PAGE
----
These were way ahead of their time and apparently there are a lot of them still around. Part of my boat building teaching in the Marshall Islands was to repair a 26' FAO cat. The hulls were polyester, csm and woven glass with ply bulkheads and deck. The ply has been replaced twice as far as they knew. We got it after it had been sitting on the beach for a couple of years. The hull was like new (after we removed all the crud), but all that was left of the ply bulkheads was the glue lines and compost at the bottom of the sheathing. Epoxy coating of ply is wonderful, but the smallest bit of damage or even an unsealed screw hole in a humid environment will rapidly destroy it.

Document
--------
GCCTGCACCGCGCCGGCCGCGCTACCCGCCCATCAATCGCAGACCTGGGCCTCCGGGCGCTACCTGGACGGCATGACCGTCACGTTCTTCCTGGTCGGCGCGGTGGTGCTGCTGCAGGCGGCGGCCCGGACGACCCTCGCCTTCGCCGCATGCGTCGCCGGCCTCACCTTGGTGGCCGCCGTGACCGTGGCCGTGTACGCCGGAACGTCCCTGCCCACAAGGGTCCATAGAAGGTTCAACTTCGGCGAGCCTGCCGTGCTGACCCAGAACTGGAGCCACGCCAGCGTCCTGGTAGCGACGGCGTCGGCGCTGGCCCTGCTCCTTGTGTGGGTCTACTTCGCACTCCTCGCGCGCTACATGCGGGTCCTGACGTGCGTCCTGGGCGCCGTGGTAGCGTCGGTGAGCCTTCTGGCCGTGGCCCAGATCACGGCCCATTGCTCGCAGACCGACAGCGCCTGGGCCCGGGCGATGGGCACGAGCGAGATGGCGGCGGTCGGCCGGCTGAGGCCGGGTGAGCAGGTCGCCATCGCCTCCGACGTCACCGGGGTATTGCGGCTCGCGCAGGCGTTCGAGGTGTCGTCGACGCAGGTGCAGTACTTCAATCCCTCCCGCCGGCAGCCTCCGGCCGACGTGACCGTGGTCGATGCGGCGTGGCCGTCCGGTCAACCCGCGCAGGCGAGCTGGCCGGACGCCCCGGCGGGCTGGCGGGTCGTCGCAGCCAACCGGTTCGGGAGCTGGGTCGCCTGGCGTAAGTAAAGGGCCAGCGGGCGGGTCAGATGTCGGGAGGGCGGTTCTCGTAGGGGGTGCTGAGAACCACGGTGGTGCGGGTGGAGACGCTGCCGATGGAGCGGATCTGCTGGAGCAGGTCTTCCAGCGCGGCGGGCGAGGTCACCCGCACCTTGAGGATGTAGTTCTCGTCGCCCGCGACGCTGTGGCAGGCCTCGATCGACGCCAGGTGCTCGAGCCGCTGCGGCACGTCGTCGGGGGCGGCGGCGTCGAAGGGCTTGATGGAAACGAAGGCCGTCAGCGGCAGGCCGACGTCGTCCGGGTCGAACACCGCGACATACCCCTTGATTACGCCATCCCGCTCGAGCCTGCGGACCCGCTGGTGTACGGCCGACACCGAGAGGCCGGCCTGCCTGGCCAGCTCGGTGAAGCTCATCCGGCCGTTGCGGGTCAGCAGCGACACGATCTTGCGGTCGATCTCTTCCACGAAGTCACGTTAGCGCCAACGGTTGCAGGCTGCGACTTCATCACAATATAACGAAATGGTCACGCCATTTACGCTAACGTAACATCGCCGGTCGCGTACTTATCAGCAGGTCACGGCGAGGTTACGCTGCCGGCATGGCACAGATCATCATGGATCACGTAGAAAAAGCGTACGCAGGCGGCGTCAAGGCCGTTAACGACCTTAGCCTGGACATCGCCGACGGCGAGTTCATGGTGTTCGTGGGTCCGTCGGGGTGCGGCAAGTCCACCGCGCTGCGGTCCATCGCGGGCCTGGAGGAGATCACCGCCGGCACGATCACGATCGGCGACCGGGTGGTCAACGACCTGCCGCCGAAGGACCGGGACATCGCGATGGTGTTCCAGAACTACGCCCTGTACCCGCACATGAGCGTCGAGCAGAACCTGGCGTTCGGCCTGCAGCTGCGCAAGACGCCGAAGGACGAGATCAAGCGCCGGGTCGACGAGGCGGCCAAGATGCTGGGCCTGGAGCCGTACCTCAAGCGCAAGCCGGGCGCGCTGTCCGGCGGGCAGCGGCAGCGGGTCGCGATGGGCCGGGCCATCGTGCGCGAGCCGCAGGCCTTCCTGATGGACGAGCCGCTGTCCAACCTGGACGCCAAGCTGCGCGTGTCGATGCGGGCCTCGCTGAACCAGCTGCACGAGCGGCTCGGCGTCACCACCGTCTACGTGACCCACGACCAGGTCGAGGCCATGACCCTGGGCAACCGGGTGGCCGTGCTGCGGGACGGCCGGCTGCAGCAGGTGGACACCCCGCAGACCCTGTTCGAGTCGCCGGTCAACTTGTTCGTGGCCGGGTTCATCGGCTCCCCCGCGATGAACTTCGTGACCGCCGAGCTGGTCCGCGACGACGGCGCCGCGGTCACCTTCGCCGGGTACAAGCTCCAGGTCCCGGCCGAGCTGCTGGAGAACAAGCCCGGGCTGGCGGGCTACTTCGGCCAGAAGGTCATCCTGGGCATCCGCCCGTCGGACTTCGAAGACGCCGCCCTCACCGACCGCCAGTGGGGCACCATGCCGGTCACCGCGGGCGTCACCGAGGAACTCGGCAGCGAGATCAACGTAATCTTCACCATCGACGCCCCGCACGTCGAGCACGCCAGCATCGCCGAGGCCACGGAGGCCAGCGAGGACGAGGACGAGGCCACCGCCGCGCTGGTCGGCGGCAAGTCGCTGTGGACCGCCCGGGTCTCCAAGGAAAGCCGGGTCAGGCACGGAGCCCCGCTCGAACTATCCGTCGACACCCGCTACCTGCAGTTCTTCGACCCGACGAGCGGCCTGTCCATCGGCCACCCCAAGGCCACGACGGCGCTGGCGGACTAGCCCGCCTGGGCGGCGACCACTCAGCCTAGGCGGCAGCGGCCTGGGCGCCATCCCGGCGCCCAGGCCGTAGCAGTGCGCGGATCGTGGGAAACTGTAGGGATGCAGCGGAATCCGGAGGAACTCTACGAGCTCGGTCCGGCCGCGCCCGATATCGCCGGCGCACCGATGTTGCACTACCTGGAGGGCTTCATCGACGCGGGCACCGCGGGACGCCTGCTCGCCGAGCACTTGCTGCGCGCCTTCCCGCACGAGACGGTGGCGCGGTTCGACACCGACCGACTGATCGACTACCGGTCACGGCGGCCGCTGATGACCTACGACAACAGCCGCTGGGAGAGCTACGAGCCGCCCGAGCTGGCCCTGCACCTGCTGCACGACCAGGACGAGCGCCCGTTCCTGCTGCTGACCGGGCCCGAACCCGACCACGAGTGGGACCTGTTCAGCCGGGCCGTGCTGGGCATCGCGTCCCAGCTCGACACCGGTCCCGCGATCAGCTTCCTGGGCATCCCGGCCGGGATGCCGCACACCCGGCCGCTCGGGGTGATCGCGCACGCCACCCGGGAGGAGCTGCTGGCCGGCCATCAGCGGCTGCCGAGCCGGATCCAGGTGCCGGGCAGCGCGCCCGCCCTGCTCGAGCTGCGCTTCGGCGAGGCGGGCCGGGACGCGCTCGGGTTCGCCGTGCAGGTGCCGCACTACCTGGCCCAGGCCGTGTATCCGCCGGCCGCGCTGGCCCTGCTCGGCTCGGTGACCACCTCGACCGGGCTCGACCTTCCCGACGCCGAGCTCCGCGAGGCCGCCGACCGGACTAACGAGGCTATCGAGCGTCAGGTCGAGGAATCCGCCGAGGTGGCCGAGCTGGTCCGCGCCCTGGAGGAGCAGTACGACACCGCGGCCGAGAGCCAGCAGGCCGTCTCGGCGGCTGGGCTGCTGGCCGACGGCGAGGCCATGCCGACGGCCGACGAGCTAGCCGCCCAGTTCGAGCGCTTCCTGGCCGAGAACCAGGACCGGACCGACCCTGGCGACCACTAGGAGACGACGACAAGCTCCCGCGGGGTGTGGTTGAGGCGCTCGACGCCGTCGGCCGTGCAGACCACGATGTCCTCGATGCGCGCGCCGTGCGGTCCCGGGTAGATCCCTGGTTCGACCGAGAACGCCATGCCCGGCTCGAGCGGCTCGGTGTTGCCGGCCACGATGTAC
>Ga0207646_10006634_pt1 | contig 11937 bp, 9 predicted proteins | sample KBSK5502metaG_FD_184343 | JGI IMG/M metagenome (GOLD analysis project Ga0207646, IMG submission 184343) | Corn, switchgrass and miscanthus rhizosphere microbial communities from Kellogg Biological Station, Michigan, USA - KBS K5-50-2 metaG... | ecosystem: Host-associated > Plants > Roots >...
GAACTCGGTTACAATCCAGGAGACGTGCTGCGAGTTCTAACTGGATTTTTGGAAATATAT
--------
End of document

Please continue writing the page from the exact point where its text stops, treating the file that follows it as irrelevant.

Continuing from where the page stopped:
Old Multi, this thread is still a ripper, but could you please separate your thoughts, which I value, from the the press releases, etc the designers, owners and builders send out, some of which should be taken with a grain of salt.
     
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  13. Ralph J
    Joined: Mar 2019
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    Location: Durban South Africa

    Ralph J New Member

    Hi Im New Here.
    I would be interested to know what your thoughts on Bernds Designs are?
    I am about to order my Plans For his Pelican. The immage says 10.5 but the study plans etc say 11.5
    I want to Bi Rig it with either Junk rig's or a rotating soft wing sails.
    I have an interesting masts idea. but we will get into that later
    Ralph
     
  14. oldmulti
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    oldmulti Senior Member